Business Irish

Sunday 4 December 2016

Sell-out AC/DC gig helps Aviva Stadium firm to €3.58m operating profit

Gordon Deegan

Published 29/09/2016 | 02:30

Fans of rock group AC/DC fill the Aviva Stadium in Dublin in 2015
Fans of rock group AC/DC fill the Aviva Stadium in Dublin in 2015
AC/DC in performance at The Aviva Stadium in Lansdowne Road, Dublin. Photo: Gareth Chaney Collins

A sell-out concert by AC/DC helped the operators of the Aviva Stadium to operating profits of €3.58m last year.

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New accounts just filed by New Stadium Designated Activity Company show that the firm achieved the profits after 600,000 paid to go to 16 events at the Aviva last year.

The much-heralded appearance of the Australian rock group at the stadium followed 2014 when no artists performed concerts at the venue.

However, the operating profits of €3.58m is a 21.5pc drop on the €4.5m operating profits recorded in 2014.

The drop in profit is explained by the Aviva firm last year staging 16 events compared to 20 events in 2014 when 650,000 people attended.

The directors state that the company traded in line with expectations last year.

Along with the AC/DC concert, the firm's two shareholders, the IRFU and the FAI, staged 15 sporting events last year.

The sporting highlight for Ireland's soccer fans was Shane Long's crucial goal against Germany that helped Ireland on the road to the Euros.

The directors' report adds that other footballing events at the stadium included other Republic of Ireland soccer fixtures, the FAI Cup Final and the Women's Senior Cup Final.

The stadium hosted six Irish rugby international fixtures, including two summer series games, in advance of the 2015 rugby World Cup.

The stadium also hosted a European Rugby Champions Cup event in December 2015 between Leinster and Toulon.

The 2015 total compares to 10 Irish rugby internationals being staged at the stadium in 2014 including three autumn series games.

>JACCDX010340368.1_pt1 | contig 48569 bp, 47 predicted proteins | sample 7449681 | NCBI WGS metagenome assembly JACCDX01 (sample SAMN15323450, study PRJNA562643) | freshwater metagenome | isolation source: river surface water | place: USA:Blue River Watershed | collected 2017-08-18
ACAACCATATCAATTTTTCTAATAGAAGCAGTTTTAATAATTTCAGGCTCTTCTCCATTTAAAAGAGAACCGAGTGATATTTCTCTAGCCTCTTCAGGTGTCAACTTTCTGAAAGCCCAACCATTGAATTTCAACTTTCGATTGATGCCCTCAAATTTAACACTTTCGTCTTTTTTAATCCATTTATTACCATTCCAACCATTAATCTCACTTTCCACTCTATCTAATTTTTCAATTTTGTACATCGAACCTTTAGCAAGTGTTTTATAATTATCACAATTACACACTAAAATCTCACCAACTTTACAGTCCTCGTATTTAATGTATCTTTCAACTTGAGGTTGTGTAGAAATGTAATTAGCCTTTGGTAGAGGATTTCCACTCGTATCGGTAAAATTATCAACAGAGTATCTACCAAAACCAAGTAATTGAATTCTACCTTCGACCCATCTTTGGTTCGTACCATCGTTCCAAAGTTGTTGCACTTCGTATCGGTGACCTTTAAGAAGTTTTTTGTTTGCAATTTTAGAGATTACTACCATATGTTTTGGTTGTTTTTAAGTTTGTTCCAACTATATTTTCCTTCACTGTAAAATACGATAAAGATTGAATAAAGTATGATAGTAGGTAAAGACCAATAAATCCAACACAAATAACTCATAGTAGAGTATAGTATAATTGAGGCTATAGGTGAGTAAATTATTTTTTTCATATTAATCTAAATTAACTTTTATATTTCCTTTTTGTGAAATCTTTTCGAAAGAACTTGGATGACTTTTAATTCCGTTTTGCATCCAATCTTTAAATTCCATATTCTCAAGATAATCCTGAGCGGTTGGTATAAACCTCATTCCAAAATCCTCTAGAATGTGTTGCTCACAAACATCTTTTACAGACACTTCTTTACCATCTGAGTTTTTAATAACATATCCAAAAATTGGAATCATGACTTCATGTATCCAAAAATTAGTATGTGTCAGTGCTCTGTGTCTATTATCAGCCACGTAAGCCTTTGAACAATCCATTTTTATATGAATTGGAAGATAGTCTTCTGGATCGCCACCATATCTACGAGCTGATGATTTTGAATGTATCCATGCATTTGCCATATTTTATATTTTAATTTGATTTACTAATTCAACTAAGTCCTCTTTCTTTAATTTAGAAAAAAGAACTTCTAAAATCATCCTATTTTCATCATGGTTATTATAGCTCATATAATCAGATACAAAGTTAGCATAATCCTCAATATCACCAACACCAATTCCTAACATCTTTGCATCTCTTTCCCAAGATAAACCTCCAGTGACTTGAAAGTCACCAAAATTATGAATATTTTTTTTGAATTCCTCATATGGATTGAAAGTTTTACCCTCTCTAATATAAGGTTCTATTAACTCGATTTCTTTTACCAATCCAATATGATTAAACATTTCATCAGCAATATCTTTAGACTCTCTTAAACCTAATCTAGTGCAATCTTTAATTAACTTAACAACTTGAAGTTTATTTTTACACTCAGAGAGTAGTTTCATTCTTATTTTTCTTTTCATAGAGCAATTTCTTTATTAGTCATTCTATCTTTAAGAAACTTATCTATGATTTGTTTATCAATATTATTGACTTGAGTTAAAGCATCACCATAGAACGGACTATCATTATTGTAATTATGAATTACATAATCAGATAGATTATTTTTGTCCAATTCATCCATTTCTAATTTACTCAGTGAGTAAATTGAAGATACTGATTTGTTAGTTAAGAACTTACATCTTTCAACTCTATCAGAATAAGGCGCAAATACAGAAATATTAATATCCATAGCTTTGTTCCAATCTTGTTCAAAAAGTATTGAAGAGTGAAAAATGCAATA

The accounts show that the firm recorded a pre-tax loss of €3.3m in 2015. However, the loss took place after the firm incurred hefty non-cash depreciation charges of €10m. The revenues for the firm are not disclosed.

According to the directors' report "the increased cost base is primarily due to the increase in our annual commercial rates liability".

The firm's net assets at the end of December last totalled €171.9m. The book value of the stadium totalled €350.5m.

On the company's future developments, the directors state that "the stadium has demonstrated great flexibility in coping with a busy event schedule in 2015. The stadium company is committed to attracting and delivering high quality sporting and non-sporting events…as well as maintaining a world class facility."

The firm's cash during the year increased from €2.4m to €3.9m. Numbers employed by the stadium company last year decreased from 27 to 24 with staff costs reduced from €1.3m to €1.26m.

The IRFU last year received €750,000 in lease payments from the company for the stadium land.

Directors John Delaney of the FAI and Philip Browne of the IRFU have signed off on the accounts.

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